191role:vm_operator:Virtual Machine Operator:VM.Create,VM.ConfigureCD,VM.Console,VM.AddNewDisk,VM.PowerOn,VM.PowerOff:
192role:ds_consumer:DataStore Consumer:Datastore.AllocateSpace:
193role:nw_consumer:Network Consumer:Network.AssignNetwork:
194
195# group admin can do anything
196acl:0:/:@admin:Administrator:
197# group audit can view anything
198acl:1:/:@audit:read_only:
199
200# user max can manage all qemu/kvm machines
201acl:1:/vm/qemu:max@example.com:vm_manager:
202
203# user joe can use openvz vm 230
204acl:1:/vm/openvz/230:joe@example.com:vm_user:
205
206# user Edward can create openvz VMs using vmbr0 and store0
207acl:1:/vm/openvz:edward@example.com:vm_operator:
208acl:1:/network/vmbr0:edward@example.com:ds_consumer:
209acl:1:/storage/store0:edward@example.com:nw_consumer:
210
211---------------------------------------------
212
213Basic model RBAC -> http://en.wikipedia.org/wiki/Role-based_access_control
214
215# Subject: A person or automated agent
216subject:joe@example.com:
217subject:max@example.com:
218
219# Role: Job function or title which defines an authority level
220role:vm_user:Virtual Machine User:
221role:admin:Administrator:
222
223# Subject Assignment: Subject -> Role(s)
224SA:vm_user:joe@example.com,max@example.com:
225SA:admin:joe@example.com:
226
227# Permissions: An approval of a mode of access to a resource
228# Permission Assignment: Role -> Permissions (set of allowed operation)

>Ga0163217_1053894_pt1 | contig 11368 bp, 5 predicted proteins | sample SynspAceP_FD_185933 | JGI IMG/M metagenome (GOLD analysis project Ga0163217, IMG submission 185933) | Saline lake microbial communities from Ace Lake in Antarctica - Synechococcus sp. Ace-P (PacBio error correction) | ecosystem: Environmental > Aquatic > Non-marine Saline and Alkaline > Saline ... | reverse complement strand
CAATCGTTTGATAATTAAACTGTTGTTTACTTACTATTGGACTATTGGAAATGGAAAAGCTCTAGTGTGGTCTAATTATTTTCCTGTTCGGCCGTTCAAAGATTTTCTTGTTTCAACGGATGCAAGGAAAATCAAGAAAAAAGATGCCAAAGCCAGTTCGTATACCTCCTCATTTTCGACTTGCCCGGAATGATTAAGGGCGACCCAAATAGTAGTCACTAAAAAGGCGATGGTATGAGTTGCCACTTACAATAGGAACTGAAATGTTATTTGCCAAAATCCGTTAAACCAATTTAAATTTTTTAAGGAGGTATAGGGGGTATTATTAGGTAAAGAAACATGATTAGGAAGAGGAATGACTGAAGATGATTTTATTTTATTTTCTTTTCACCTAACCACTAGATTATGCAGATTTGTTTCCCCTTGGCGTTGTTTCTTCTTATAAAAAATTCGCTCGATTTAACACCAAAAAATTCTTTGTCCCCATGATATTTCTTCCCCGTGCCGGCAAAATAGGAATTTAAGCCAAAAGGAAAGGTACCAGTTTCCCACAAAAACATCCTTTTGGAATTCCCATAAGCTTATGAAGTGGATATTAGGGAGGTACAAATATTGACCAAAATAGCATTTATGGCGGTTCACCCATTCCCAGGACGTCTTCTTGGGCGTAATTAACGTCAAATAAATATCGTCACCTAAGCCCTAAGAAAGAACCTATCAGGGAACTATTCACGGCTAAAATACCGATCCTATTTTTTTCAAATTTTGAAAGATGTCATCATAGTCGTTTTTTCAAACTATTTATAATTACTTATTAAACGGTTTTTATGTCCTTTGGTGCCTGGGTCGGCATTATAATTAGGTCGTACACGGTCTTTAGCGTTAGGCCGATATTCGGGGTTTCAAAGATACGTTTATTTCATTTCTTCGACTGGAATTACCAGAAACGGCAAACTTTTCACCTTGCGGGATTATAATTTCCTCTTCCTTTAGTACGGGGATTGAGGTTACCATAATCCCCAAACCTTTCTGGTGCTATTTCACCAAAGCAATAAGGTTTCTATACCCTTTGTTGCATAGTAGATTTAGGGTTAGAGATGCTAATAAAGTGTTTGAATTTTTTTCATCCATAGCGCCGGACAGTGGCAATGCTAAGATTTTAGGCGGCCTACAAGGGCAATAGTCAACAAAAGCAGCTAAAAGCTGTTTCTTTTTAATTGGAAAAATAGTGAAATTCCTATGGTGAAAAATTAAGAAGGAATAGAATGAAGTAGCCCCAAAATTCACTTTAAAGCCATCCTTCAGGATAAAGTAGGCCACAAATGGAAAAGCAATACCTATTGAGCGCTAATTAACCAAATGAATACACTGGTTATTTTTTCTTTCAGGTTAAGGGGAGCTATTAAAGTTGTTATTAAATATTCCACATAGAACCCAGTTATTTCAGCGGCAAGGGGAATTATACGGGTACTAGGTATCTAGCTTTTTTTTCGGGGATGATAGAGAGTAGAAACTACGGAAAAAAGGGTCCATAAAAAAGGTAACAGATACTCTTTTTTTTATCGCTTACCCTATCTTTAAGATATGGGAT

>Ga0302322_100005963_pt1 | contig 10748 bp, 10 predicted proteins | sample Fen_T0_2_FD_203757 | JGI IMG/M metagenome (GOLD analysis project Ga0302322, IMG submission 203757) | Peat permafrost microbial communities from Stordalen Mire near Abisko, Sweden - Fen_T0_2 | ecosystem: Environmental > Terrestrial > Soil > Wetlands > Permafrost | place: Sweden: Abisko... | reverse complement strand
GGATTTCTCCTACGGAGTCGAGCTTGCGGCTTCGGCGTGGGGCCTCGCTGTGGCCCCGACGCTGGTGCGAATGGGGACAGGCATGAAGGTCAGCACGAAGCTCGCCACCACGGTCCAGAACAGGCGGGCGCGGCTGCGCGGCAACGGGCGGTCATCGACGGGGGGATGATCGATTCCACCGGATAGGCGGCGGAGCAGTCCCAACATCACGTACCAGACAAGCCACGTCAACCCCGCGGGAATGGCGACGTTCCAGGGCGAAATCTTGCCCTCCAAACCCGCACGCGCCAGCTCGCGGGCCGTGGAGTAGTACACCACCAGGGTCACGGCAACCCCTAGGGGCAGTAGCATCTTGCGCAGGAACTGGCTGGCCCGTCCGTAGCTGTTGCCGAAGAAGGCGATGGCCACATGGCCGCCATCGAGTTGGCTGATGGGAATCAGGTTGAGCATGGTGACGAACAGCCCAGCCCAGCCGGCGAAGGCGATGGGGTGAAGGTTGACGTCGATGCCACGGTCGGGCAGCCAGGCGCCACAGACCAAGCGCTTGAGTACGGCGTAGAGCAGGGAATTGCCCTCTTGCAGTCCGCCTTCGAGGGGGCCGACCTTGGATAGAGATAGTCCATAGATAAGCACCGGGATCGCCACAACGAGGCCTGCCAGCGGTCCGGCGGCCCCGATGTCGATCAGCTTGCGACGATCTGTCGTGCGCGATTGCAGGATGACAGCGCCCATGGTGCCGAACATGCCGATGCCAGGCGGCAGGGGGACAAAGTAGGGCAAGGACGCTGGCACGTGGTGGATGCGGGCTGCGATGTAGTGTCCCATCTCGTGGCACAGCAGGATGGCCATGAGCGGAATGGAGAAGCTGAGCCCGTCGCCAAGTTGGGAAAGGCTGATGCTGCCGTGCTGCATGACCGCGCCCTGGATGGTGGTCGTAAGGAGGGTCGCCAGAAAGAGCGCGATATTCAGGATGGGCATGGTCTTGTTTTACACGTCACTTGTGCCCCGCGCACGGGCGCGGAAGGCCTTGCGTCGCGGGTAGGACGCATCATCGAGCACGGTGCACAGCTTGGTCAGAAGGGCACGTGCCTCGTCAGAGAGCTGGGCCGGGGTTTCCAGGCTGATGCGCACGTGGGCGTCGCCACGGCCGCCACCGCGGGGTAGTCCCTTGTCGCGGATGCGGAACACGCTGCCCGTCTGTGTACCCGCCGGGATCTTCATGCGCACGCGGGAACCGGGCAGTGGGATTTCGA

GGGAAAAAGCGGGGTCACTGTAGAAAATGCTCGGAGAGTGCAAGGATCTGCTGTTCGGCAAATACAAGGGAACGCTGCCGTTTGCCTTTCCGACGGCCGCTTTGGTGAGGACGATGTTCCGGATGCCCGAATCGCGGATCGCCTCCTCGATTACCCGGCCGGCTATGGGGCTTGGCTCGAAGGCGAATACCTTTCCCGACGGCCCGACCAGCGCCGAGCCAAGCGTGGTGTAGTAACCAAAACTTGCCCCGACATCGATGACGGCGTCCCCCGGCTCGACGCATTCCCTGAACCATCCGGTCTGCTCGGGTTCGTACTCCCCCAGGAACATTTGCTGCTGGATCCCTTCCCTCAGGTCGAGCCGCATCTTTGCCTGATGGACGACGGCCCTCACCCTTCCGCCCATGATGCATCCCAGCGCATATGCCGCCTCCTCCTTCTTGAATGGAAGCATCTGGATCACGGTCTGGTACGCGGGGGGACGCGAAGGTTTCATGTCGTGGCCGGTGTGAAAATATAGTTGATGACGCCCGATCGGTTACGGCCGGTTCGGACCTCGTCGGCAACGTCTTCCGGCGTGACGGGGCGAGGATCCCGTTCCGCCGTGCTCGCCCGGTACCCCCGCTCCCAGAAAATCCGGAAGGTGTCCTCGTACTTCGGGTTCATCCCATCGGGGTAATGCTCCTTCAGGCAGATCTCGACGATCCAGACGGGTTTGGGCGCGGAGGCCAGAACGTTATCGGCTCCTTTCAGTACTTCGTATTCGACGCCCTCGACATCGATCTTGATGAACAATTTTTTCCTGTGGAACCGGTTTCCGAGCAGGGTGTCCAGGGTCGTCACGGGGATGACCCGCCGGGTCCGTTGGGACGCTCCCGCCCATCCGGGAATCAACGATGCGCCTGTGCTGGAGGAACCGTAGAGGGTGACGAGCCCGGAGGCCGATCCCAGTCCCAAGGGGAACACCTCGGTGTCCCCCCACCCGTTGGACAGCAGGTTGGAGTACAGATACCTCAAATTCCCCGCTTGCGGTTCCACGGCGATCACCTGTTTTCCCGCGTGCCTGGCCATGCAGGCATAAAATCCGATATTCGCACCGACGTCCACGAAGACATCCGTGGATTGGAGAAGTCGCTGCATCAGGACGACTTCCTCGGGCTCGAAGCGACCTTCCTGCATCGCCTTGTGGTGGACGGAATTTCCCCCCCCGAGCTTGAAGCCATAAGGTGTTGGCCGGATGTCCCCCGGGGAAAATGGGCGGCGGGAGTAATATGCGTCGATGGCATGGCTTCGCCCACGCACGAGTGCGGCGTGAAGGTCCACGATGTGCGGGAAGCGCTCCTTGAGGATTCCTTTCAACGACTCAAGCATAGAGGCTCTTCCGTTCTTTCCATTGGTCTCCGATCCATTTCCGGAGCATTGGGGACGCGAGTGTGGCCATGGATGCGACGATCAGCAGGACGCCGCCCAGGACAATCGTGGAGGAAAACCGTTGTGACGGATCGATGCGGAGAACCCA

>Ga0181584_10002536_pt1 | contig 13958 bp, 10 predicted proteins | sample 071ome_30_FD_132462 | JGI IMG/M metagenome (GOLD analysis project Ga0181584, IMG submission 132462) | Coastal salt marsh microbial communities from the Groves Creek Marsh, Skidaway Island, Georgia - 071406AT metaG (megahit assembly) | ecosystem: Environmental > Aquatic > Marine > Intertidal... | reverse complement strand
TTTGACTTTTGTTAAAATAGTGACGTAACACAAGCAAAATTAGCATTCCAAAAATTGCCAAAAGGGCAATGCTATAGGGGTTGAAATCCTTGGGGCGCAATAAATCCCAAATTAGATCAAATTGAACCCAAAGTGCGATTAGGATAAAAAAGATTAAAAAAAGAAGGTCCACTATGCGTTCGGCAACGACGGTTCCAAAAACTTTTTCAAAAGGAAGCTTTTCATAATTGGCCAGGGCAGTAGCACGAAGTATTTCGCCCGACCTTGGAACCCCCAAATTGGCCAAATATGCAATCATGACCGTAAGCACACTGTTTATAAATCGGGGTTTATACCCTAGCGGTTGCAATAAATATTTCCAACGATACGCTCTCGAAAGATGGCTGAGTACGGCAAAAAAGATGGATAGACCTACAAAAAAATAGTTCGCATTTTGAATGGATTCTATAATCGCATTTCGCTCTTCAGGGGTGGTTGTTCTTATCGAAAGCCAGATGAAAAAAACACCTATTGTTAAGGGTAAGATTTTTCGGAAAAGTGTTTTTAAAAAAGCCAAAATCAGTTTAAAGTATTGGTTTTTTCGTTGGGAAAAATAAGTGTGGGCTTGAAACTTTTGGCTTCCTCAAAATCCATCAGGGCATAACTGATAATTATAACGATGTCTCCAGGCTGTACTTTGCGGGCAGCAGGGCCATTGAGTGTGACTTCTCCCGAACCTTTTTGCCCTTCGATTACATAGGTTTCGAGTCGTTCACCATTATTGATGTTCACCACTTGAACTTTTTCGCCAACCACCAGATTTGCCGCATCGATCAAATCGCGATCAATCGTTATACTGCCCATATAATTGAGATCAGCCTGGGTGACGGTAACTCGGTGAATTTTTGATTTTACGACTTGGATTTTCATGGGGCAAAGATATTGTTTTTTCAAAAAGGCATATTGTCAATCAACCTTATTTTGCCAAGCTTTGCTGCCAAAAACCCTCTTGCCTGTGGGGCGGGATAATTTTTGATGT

229perm:vm_user:VM.ConfigureCD,VM.Console:
230perm:admin:VM.ConfigureCD,VM.Console,VM.Create:
231
232---------------------------------------------
233
234We can merge 'perm' into the 'role' table, because it is
235a 1 -> 1 mapping
236
237subject:joe@example.com:
238subject:max@example.com:
239
240role:vm_user:Virtual Machine User:VM.ConfigureCD,VM.Console:
241role:admin:Administrator:VM.ConfigureCD,VM.Console,VM.Create:
242
243SA:vm_user:joe@example.com,max@example.com:
244SA:admin:joe@example.com:
245
246-----------------------------------------------
247
248We can have different subject assignment for different objects.
249
250subject:joe@example.com:
251subject:max@example.com:
252
253role:vm_user:Virtual Machine User:VM.ConfigureCD,VM.Console:
254role:admin:Administrator:VM.ConfigureCD,VM.Console,VM.Create:
255
256# joe is 'admin' for openvz VMs, but 'vm_user' for qemu VMs
257SA:/vm/openvz:admin:joe@example.com:
258SA:/vm/qemu:vm_user:joe@example.com,max@example.com:
259
260-----------------------------------------------
261
262Let us use more convenient names.
263Use 'user' instead of 'subject'.
264Use 'acl' instead of 'SA'.
265
266user:joe@example.com:
267user:max@example.com:
268
269role:vm_user:Virtual Machine User:VM.ConfigureCD,VM.Console:
270role:admin:Administrator:VM.ConfigureCD,VM.Console,VM.Create:
271
272# joe is 'admin' for openvz VMs, but 'vm_user' for qemu VMs
273acl:/vm/openvz:admin:joe@example.com:
274acl:/vm/qemu:vm_user:joe@example.com,max@example.com:
275
276-----------------------------------------------
277
278Finally introduce groups to group users. ACL can then
279use 'users' or 'groups'.
280
281user:joe@example.com:
282user:max@example.com:
283
284group:customers:Our Customers:joe@example.com,max@example.com:
285
286role:vm_user:Virtual Machine User:VM.ConfigureCD,VM.Console:
287role:admin:Administrator:VM.ConfigureCD,VM.Console,VM.Create:
288
289acl:/vm/openvz:admin:joe@example.com:
290acl:/vm/qemu:vm_user:@customers:
291
292
293-----------------------------------------------